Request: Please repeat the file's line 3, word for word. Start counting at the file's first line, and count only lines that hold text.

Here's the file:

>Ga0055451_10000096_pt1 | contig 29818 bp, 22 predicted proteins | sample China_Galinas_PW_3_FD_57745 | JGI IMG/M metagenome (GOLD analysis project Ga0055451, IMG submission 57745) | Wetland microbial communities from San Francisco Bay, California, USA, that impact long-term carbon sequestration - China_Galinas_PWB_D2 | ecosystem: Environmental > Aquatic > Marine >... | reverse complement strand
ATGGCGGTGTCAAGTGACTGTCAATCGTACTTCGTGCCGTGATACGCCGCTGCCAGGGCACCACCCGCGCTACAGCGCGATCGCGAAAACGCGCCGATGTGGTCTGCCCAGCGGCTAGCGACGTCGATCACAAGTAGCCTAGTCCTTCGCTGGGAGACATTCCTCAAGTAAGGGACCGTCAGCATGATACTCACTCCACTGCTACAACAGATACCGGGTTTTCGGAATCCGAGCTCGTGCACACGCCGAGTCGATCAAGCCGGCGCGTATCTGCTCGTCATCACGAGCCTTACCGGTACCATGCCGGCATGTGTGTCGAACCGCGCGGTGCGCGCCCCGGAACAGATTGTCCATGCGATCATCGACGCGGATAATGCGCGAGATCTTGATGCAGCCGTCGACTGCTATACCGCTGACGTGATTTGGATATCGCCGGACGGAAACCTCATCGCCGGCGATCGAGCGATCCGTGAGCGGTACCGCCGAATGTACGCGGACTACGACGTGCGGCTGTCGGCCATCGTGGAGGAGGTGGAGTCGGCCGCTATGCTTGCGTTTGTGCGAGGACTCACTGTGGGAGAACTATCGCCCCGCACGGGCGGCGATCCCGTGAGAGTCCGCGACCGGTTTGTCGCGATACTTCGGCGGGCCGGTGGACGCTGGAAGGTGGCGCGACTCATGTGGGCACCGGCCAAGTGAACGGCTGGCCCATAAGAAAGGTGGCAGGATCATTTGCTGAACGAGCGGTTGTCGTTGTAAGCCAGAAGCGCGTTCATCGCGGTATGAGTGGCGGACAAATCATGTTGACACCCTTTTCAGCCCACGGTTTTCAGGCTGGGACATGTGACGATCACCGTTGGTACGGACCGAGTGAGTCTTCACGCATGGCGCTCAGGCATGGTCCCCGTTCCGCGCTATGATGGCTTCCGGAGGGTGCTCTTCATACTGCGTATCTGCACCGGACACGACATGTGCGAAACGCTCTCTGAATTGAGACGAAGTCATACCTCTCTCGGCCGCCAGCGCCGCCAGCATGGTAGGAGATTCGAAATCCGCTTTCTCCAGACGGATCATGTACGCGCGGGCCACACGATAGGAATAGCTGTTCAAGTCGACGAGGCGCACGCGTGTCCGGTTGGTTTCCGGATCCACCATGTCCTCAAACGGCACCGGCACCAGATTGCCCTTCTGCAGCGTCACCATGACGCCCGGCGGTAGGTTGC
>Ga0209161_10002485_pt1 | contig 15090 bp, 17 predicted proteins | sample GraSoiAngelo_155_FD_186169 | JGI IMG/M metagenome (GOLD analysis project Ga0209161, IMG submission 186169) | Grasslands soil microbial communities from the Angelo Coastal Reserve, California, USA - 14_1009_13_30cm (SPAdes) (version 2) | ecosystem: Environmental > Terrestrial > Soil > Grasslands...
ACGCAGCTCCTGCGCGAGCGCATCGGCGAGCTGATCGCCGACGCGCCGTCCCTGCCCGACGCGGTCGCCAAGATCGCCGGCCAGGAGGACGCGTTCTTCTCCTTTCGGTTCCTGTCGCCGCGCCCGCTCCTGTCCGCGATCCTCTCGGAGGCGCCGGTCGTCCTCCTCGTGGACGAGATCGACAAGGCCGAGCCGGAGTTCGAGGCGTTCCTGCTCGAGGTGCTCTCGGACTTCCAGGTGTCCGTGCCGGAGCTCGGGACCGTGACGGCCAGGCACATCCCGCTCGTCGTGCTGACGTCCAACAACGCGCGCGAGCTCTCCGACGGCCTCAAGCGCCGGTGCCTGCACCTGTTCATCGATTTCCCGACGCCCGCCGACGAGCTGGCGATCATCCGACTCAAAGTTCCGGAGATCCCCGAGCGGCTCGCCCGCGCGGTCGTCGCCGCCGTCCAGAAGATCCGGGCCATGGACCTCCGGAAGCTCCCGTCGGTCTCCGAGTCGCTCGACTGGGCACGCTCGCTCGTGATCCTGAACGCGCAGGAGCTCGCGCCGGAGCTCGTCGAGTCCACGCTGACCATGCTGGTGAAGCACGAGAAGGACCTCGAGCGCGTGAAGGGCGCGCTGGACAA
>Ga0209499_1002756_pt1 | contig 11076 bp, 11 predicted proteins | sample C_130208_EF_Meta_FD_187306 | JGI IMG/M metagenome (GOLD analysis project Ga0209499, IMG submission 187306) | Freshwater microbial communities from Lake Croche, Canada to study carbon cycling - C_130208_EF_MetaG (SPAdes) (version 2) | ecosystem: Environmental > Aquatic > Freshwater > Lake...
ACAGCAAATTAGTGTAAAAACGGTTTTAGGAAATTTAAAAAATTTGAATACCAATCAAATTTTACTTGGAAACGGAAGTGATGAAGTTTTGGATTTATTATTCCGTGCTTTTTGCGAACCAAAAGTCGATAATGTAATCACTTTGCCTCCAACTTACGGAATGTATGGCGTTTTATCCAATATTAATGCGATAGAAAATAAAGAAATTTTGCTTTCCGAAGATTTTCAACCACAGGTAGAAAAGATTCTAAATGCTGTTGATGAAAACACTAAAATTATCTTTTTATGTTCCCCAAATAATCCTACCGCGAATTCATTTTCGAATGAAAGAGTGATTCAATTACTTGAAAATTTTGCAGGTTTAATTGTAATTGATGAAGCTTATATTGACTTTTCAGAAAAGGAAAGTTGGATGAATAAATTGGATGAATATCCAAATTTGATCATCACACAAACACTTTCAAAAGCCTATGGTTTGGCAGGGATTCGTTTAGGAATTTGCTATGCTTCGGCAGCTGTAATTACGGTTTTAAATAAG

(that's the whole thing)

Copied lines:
>Ga0209161_10002485_pt1 | contig 15090 bp, 17 predicted proteins | sample GraSoiAngelo_155_FD_186169 | JGI IMG/M metagenome (GOLD analysis project Ga0209161, IMG submission 186169) | Grasslands soil microbial communities from the Angelo Coastal Reserve, California, USA - 14_1009_13_30cm (SPAdes) (version 2) | ecosystem: Environmental > Terrestrial > Soil > Grasslands...